For paths dreamed up in France, by a Georgia
Tech kid, who loves this town? Maybe a really fly
Hero would be Parisian, like the flâneur
Par excellence, Charles Baudelaire, the guy

Who created poems in prose (which is rather odd;
That’s like a swimmer who, rather than drift
In water, crawls upon the ground, but extends a nod
To waves!). Perhaps Don Quixote, adrift
With Sancho Panza? Or how ‘bout Geoffrey
Chaucer’s Canterbury Tales? Or James Baldwin’s tomes,
Like Another Country or, better still, Tell Me
How Long the Train’s Been Gone? The homes

In that novel are Harlem, and Greenwich Village,
And Baldwin references a train, now gone,
Like the ones from whose pathways the BeltLine pillaged.
Or how ‘bout Toni Morrison? In one
Work, Paradise, we learned about another haven,
Not a former railway path, but a new
Community, in which they build a great oven
Of brick and iron, symbols of renewal?

Paradise was meant to be just that, a hallowed
Space for a new world, away from hatred,
Exclusion, racism, and discrimination, which hollow
Out human beings, and then destroys sacred
Lives. But the BeltLine’s not meant to be far away
From Atlanta, in some hallowed place; it’s an
Avenue for strolls, a floor upon which to play,
And a stairway to heavenly Georgian

Moons at night. It’s like the Champs Elysée, but all
The way ‘round our city, not just one part;
It’s like Nevsky Prospekt, the road in beautiful
St Petersburg, designed to help impart
Poetic thoughts. For when we set out to traverse
Great cities, what better way than to stroll
Down grand boulevards, while reading rhyming verses
That honor its monuments? But the BeltLine’s goal

Is loftier still, given urban segregation.
It needs to mend and heal, and then create
The means to bring us ALL together. Its creation
Was for unity, so as to satiate
MLK’s dream, and ours, for beloved communities.
This is a great scheme, that’s slowly coming true,
Along with gardens and parks, and newly planted trees.
We still need that hero, though, a rogue, perhaps, who

Will be unafraid to venture forth, sometimes drunk,
Sometimes tired, but always ready to inspire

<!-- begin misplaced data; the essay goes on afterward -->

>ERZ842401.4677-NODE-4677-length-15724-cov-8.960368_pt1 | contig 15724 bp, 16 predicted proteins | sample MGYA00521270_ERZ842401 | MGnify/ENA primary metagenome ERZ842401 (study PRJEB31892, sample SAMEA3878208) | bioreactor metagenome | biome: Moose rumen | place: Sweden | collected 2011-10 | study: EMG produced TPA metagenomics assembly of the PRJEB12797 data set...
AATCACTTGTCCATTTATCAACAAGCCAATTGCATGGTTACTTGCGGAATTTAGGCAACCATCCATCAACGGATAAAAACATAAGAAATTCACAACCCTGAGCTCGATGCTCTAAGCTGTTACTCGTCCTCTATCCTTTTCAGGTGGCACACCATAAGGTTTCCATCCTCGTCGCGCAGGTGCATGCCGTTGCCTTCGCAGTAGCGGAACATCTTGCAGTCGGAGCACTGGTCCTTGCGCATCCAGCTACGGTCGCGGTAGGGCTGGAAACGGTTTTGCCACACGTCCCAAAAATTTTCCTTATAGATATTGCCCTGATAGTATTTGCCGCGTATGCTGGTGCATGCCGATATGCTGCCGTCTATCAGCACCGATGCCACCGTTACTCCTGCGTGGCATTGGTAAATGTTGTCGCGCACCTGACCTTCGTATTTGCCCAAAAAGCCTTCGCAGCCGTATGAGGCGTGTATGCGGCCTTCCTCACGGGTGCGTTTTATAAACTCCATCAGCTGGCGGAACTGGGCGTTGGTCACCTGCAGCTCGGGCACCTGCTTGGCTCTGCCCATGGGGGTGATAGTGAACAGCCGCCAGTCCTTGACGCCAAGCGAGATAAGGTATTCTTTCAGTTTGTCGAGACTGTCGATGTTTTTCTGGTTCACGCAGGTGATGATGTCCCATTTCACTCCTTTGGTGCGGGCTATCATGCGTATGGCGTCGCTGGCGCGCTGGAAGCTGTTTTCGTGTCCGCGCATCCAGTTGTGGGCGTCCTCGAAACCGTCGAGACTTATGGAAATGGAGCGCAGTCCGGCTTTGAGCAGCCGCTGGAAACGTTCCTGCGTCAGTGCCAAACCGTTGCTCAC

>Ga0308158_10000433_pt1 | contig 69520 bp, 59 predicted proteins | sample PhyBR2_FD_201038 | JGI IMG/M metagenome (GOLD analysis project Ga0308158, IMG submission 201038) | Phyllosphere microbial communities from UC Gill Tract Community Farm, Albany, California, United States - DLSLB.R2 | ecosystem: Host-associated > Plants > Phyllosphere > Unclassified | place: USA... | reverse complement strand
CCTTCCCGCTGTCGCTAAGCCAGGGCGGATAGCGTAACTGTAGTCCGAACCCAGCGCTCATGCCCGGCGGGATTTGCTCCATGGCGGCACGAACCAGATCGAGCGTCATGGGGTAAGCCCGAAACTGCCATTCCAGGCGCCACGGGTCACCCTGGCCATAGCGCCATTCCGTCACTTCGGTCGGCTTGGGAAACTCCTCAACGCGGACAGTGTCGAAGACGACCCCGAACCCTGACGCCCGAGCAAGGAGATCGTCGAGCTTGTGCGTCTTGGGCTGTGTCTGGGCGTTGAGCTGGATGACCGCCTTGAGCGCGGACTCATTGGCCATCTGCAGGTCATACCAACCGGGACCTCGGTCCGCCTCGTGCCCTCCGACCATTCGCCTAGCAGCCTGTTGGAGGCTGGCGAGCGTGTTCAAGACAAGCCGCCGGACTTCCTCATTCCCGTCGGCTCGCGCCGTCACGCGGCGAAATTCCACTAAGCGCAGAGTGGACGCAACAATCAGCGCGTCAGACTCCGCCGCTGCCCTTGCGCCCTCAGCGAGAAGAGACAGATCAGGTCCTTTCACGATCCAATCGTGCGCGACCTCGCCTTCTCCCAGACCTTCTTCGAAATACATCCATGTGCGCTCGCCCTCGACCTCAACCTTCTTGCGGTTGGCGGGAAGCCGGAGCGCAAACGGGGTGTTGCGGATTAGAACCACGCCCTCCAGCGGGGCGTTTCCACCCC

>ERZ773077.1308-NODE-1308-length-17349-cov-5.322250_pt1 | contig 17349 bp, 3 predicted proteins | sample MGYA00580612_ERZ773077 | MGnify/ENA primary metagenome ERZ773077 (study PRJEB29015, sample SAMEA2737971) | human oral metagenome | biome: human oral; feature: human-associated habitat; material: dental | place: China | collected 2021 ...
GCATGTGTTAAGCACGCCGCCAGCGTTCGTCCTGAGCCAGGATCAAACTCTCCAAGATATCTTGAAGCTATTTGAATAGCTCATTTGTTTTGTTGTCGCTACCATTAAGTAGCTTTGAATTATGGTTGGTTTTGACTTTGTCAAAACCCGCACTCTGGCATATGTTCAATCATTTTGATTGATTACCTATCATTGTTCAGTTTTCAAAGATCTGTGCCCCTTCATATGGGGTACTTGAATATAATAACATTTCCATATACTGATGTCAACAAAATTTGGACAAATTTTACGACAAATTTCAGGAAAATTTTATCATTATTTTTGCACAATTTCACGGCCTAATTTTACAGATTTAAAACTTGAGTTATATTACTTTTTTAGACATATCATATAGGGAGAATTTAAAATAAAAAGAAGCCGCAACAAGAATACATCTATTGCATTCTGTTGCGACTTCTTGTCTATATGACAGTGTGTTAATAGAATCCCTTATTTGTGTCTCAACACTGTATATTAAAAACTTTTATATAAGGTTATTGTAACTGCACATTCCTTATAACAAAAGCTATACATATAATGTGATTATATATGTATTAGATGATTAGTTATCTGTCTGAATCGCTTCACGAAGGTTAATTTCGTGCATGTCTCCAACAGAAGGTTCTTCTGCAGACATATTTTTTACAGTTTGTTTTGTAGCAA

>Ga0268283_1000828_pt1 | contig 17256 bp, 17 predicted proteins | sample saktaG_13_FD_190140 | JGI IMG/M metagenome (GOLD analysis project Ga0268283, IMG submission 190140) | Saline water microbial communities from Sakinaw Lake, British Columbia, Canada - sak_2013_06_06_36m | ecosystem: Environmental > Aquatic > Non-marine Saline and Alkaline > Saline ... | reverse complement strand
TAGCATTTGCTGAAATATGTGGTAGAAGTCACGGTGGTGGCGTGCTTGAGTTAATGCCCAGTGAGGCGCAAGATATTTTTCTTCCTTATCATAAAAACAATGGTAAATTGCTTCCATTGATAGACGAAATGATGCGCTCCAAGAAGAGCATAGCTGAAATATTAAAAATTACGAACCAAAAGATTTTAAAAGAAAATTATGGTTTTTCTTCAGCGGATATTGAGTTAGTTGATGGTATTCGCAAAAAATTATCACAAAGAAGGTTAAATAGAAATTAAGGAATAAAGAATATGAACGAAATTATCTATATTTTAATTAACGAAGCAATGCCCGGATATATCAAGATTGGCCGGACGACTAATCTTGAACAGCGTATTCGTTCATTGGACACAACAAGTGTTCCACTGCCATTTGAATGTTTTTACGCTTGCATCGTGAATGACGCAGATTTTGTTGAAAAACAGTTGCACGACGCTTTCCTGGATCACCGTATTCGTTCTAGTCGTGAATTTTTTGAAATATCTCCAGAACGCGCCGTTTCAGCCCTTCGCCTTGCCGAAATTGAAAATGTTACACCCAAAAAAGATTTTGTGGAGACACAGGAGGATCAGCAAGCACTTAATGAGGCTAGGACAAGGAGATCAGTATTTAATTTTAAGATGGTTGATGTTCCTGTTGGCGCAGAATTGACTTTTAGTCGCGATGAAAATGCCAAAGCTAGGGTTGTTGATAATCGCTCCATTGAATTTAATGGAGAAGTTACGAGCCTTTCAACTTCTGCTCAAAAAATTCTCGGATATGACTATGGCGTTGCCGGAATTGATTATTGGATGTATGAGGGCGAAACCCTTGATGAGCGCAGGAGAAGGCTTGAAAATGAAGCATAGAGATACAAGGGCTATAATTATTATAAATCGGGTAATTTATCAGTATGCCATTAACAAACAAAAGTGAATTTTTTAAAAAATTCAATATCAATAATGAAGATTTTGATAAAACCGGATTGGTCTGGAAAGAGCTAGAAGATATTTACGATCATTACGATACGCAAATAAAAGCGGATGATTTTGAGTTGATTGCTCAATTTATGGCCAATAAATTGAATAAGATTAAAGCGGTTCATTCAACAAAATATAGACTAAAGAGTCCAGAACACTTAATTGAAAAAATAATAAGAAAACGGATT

Great thoughts or, even if not great, at least not sunk
In the mire of the ordinary or the dire.
We need someone with us on Atlanta’s BeltLine
Who’ll help us look around and find sublime
Visions, works of art created from serpentine
Sticks, or from Tiny Doors4 placed out of time.

What greater rogue, and more poetic, than the mad,
The bad, the dangerous to know, the sin-
Loving hunk, the irresistible rogue? He had
Many names, as royalty tends to do, but then
We all know (and love) him as Lord Byron. He barreled
‘Round Europe, leaving broken hearts in his wake.
All this can be found in brilliant verse: Childe Harolde,
Of course, and our own favorite: Don Juan. I’ll take

His cue, borrow a few rhymes, and some other traces
(Modified, of course, because his were different days).
His poetry recalls more exotic places,
In Spain, England, France, Italy, and Greece,
Where his hero had crazy adventures that raised
Lots of eyebrows, not to mention petti-
Coats, (which is not our objective here!). We’re crazy
About exploring the BeltLine, and we

Shall see what we can find en route. I’ll bring my bike,
Sometimes, and skateboard too (although I’m really
Unsteady on it, so watch out). I’d also like
To rent a scooter, or that one-wheeléd wheely
Thing that, cop-in-tow, bears down on us in airports,
Or on smooth spaces where tourists enjoy
The scenery, while trying not to cause them to abort
Their lives. I’m packing letters, poems, and plays

Written by inspiring folks who have, like me, sought
To render into (rhyming) lines their quests
And treks and gallivants, and along the way brought
Meaning to work and play, and all the rest
That we call life. And as I scatter these rhymes
Upon this pathway, I honor those whose
Blood and sweat and tears (and reports) have, in hard times
Like these, given us reason to love, and choose,